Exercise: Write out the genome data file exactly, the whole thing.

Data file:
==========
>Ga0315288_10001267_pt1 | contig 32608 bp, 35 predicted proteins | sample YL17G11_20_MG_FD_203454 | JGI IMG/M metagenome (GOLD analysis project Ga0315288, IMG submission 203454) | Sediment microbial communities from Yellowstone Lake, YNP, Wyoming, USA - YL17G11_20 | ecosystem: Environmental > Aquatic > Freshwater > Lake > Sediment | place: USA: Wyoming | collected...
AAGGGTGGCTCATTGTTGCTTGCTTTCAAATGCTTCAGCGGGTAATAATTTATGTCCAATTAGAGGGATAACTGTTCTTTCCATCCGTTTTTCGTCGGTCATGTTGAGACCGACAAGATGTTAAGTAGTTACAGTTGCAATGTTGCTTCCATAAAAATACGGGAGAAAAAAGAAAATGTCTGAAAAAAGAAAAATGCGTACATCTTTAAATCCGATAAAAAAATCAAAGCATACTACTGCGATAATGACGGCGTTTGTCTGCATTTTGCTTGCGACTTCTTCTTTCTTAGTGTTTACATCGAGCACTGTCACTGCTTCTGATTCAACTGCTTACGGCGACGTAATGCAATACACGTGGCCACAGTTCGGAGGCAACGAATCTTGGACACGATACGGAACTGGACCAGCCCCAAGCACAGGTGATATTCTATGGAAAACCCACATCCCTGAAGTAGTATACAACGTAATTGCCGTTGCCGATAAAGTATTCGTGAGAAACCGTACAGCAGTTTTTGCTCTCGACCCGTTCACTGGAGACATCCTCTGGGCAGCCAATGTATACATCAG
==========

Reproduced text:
>Ga0315288_10001267_pt1 | contig 32608 bp, 35 predicted proteins | sample YL17G11_20_MG_FD_203454 | JGI IMG/M metagenome (GOLD analysis project Ga0315288, IMG submission 203454) | Sediment microbial communities from Yellowstone Lake, YNP, Wyoming, USA - YL17G11_20 | ecosystem: Environmental > Aquatic > Freshwater > Lake > Sediment | place: USA: Wyoming | collected...
AAGGGTGGCTCATTGTTGCTTGCTTTCAAATGCTTCAGCGGGTAATAATTTATGTCCAATTAGAGGGATAACTGTTCTTTCCATCCGTTTTTCGTCGGTCATGTTGAGACCGACAAGATGTTAAGTAGTTACAGTTGCAATGTTGCTTCCATAAAAATACGGGAGAAAAAAGAAAATGTCTGAAAAAAGAAAAATGCGTACATCTTTAAATCCGATAAAAAAATCAAAGCATACTACTGCGATAATGACGGCGTTTGTCTGCATTTTGCTTGCGACTTCTTCTTTCTTAGTGTTTACATCGAGCACTGTCACTGCTTCTGATTCAACTGCTTACGGCGACGTAATGCAATACACGTGGCCACAGTTCGGAGGCAACGAATCTTGGACACGATACGGAACTGGACCAGCCCCAAGCACAGGTGATATTCTATGGAAAACCCACATCCCTGAAGTAGTATACAACGTAATTGCCGTTGCCGATAAAGTATTCGTGAGAAACCGTACAGCAGTTTTTGCTCTCGACCCGTTCACTGGAGACATCCTCTGGGCAGCCAATGTATACATCAG